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How Family Got Me Into Gaming

Our mission at Foxtrot Games is to publish beautiful and approachable games. Here’s what we mean by that.

Our mission at Foxtrot Games is to publish beautiful and approachable games. By approachable, I mean games that are easy to learn and quick to play. Games have always been a part of my life, and I thank my family for introducing me to games at a young age. Our emphasis on approach-ability comes from my background of playing games with family.

Ticket to RideBut when I talk about family games, I do not mean games intended for children that adults can tolerate. (I have learned over the years that this is how many people in the industry interpret the term family game.) Even as a child, I never experienced gaming as simply a child’s activity. I have many memories of my parents playing games with their friends. When we went on trips with extended family, my dad and my aunt and my grandparents played card games. I’m sure my parents humored me by playing children’s games (like Hungry Hungry Hippos) with me, “playing down” to games at my level.

But the real joy for me was “playing up,” getting to play grown-up games at the grown-ups’ table.

Playing Cards

We played games all year long, but every Christmas my mom made a big deal about getting us a new game that we would all play together as a family on Christmas Day. These included many of classic games like MonopolyLife, and Yahtzee, but also some modern mainstream games as they came out. We played backgammon, chess, and dominoes. When I went away to college, it was only natural to find other people who played games. I learned about Axis & Allies in college, and I also discovered the early Project Gipf games. The first time I brought my Backgammonfuture wife home to meet my parents, we taught her Clue. (Crazy story: we let her go first, and she won on the very first turn!)

In a family setting, approachable games provide a great atmosphere for family members from multiple generations to interact in a fun, non-threatening way on equal footing. But these games work well in other settings inside the hobby. Some call them filler games because these games work to fill time between meatier games. Others call them gateway games because these games work to introduce new people to gaming. It’s been quite a joy to hear from people who love our games in each of these different settings: with families, as fillers with regular gaming groups, and with people who don’t normally play games.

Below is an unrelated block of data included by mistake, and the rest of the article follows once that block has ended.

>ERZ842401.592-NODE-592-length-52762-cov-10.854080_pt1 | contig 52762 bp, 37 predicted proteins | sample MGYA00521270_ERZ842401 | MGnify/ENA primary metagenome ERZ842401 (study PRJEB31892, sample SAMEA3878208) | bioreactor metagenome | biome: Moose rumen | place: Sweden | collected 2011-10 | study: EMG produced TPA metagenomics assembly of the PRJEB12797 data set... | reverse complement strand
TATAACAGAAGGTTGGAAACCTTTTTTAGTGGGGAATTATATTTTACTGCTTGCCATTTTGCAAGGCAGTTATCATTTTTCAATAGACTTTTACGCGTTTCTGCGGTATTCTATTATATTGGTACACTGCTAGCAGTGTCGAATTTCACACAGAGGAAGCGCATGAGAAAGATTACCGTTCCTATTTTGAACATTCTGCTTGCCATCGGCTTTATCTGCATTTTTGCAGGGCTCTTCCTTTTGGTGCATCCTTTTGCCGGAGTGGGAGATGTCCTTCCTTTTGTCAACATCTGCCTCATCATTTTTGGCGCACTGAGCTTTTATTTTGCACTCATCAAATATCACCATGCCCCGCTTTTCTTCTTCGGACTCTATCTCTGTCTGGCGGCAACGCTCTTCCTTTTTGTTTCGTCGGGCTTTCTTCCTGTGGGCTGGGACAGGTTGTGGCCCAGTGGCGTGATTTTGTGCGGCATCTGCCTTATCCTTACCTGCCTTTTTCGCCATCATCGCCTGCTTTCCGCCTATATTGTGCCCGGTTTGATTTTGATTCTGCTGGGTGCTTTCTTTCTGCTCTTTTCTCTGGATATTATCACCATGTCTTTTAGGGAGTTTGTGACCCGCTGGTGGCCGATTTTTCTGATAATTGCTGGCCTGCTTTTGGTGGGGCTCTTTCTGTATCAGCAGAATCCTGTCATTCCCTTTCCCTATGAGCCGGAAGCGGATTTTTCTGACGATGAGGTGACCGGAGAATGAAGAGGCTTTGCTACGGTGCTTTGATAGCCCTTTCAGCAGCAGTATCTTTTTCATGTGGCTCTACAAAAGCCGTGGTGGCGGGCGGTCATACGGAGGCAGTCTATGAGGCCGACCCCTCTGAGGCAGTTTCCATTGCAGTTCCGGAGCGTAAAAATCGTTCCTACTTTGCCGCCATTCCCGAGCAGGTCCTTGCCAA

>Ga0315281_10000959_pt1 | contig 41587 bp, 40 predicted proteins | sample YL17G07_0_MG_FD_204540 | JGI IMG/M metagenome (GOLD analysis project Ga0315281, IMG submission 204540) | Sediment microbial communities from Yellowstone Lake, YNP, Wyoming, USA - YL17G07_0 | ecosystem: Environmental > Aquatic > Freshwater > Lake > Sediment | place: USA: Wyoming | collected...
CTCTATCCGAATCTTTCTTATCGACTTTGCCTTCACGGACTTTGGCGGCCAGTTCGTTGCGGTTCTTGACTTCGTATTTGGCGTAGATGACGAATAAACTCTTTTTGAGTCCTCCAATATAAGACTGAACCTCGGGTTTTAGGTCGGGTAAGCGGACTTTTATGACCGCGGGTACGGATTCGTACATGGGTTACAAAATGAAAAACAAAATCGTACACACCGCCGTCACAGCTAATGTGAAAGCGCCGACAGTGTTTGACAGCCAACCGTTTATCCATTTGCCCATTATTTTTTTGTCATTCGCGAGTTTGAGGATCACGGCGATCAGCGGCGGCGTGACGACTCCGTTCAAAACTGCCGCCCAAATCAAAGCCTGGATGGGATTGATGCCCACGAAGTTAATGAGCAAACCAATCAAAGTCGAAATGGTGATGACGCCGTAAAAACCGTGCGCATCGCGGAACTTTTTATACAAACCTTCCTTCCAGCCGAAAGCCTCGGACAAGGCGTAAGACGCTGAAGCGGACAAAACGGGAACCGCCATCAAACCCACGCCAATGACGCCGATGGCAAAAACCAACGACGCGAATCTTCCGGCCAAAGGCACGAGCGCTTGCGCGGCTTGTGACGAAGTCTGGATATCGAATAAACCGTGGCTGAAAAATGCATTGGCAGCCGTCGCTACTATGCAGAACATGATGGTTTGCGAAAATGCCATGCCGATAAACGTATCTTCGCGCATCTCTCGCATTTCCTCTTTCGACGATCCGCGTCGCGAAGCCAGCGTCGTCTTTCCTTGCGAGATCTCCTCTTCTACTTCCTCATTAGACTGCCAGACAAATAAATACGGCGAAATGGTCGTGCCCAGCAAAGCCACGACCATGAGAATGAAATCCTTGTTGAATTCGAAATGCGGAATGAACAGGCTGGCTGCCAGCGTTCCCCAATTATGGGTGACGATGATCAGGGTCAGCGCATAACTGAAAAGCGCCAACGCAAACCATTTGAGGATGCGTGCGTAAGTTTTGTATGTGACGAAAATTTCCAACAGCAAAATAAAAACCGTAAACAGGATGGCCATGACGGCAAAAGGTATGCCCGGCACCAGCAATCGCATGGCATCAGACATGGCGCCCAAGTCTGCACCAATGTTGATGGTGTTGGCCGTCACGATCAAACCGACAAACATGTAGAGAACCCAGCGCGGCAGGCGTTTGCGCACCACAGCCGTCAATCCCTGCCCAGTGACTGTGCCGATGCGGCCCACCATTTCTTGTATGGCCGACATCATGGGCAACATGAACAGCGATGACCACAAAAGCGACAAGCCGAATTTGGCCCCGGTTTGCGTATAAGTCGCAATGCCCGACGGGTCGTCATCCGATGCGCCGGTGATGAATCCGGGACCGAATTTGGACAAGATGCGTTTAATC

Catan: Cities and Knights

Did your family get you into gaming? If so, what is one of your favorite memories of family gaming? If not, what did get you into gaming?

This Post Has One Comment
  1. Thanks for this, Randy. Resonates with me well. One of my missions right now for my personal collection is to increase the number of games that my kids can play that are interesting for all. I just feel so bad when they want to play something simplistic like Trouble! or Operation and it’s all I can do to hide my utter boredom. I’m loving the increasing number of games like yours that don’t want to “appease” parents but want to *include* everyone. It was a great joy to me the other day to have my 6-year-old ask if we could play Flash Point: Fire Rescue. I’m really enjoying the board game Renaissance we’re living in (and creating!)

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